A coalition of church organizations that includes the World Council of Churches and the World Alliance of Reformed Churches, has called for the lifting of a ban by Zimbabwe that has prevented humanitarian aid agencies and non-governmental organizations from working in the country.
In a 24 July 2008 letter, leaders of the WCC, the World Student Christian Federation, WARC, the World Alliance of YWCAs and the World Alliance of YMCAs congratulated both Zimbabwe's former ruling Zanu-PF party and the Movement for Democratic Change, which now holds the majority of seats in the country's parliament, for signing a memorandum of understanding on 21 July that commits the two sides to more talks.
But it also says that the ban on international NGOs is hitting the poorest and should go, reports Ecumenical News International.
The ban on non-governmental organisation activities was instituted by President Mugabe in the lead-up to the second round of voting in the presidential ballot.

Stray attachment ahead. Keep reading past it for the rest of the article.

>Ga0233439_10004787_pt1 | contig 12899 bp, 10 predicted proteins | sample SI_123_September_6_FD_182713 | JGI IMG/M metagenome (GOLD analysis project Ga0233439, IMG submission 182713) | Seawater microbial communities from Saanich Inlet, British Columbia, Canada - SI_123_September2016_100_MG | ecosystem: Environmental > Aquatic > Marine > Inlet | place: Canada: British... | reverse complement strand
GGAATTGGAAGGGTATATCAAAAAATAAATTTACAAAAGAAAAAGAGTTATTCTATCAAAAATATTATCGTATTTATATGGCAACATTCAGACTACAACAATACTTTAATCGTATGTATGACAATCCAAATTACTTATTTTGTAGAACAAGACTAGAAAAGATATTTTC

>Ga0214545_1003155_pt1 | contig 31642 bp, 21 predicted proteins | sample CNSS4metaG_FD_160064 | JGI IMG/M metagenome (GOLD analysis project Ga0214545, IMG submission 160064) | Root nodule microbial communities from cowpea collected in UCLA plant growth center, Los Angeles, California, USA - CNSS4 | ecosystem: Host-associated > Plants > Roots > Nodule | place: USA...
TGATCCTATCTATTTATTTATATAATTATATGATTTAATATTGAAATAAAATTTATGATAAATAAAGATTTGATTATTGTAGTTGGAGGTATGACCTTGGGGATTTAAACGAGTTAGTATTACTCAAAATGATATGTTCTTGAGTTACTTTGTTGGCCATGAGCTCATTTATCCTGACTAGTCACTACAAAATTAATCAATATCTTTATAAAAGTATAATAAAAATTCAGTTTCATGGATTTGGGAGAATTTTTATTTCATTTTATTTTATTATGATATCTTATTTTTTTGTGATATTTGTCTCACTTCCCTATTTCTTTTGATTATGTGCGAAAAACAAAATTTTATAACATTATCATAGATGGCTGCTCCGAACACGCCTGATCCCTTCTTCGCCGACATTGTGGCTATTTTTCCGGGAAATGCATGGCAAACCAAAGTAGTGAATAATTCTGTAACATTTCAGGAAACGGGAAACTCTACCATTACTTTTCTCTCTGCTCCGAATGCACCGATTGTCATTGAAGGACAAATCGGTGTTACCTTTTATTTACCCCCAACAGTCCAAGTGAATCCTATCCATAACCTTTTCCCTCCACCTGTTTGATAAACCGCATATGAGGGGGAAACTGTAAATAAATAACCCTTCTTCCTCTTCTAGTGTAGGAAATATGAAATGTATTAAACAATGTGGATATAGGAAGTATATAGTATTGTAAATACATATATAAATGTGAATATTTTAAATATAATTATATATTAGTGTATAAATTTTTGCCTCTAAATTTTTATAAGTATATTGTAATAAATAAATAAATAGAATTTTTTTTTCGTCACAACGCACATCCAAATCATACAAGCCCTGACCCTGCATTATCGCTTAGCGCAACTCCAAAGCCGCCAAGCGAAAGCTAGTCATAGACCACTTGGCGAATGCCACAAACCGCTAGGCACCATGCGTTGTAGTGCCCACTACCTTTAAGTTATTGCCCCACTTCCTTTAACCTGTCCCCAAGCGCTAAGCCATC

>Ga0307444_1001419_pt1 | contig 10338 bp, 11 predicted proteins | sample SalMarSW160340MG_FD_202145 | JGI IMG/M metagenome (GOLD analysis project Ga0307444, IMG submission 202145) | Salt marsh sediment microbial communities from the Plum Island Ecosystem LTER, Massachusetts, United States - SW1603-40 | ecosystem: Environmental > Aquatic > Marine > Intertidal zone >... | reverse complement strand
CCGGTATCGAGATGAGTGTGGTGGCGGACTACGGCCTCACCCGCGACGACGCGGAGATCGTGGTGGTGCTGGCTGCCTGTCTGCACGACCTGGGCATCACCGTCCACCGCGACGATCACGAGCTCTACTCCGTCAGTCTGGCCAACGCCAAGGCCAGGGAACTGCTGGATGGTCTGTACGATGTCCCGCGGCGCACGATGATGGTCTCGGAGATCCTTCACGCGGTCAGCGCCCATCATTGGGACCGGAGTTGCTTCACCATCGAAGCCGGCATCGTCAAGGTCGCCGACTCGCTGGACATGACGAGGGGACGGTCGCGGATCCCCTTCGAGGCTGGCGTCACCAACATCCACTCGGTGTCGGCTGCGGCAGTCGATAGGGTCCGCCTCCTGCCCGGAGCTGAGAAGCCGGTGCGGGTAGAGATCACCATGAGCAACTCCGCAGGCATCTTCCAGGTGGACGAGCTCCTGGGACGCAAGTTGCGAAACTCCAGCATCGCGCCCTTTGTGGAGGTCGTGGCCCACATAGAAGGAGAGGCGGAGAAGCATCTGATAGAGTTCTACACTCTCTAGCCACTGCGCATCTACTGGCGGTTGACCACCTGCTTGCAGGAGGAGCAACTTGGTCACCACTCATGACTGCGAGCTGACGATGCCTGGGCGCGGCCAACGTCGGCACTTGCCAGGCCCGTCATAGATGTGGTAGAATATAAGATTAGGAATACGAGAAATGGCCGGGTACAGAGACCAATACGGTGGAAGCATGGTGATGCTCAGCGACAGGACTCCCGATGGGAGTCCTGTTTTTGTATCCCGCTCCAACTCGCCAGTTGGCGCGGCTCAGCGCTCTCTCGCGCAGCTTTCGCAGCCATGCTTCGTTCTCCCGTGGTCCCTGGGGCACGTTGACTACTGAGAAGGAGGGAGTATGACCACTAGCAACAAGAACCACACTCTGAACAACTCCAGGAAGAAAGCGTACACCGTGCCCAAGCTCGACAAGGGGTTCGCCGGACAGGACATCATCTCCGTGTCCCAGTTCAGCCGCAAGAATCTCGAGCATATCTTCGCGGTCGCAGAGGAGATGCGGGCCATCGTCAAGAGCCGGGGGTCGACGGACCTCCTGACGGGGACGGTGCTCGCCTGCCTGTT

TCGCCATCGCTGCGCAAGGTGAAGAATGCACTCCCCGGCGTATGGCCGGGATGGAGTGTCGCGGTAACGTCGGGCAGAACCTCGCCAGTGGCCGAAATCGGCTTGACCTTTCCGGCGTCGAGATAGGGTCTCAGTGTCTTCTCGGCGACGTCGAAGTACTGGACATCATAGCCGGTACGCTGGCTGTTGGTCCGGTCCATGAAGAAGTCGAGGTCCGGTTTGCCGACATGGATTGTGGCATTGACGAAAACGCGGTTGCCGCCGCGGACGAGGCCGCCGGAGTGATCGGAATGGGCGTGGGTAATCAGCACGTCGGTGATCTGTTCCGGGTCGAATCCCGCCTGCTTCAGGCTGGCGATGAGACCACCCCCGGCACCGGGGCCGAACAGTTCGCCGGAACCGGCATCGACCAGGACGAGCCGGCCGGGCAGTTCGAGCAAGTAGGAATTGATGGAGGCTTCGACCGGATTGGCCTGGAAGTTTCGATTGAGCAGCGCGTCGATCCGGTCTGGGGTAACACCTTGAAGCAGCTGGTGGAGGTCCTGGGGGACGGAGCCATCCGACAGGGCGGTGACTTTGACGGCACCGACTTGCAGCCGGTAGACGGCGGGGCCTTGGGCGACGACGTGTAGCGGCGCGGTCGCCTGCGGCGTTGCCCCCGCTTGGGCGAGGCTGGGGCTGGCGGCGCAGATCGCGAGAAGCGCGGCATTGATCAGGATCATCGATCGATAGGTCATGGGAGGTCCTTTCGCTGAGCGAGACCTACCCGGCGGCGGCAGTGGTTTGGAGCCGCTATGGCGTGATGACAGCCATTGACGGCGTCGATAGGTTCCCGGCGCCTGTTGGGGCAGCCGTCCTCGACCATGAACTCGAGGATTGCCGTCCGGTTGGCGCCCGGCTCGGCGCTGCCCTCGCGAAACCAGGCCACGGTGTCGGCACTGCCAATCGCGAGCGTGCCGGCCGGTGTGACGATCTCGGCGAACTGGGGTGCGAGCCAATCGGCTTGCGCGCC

Now Zimbabwe's communal farmers, who are weathering the worst food shortages in living memory, say it is biting hard, says the United Nations Office for the Coordination of Humanitarian Affairs.
Alleging political bias, the government suspended all NGO activities, but the opposition Movement for Democratic Change (MDC) claims the ban was instituted to try and hide the political violence unleashed against its supporters after the 29 March general elections, in which President Robert Mugabe's ZANU-PF lost control of parliament for the first time since the country gained independence from Britain in 1980.
Neither Mugabe nor MDC leader Morgan Tsvangirai was able to win 50 per cent plus one vote in the first round of voting to elect Zimbabwe's president, necessitating a second round of voting on 27 June, from which Tsvangirai withdrew after more than 80 MDC supporters were murdered and tens of thousands of people displaced by violence, allegedly by ZANU-PF militia.
Hansen Chipembere, aged 60, a small-scale farmer in the Zvinyaningwe area of Masvingo Province, about 60 kilometres from the provincial capital, Masvingo, told IRIN: "We are an unlucky lot. This year has been the worst ever for us, and that is when authorities decide our benefactors (NGOs) should stop assisting. You can smell the hunger as you move around."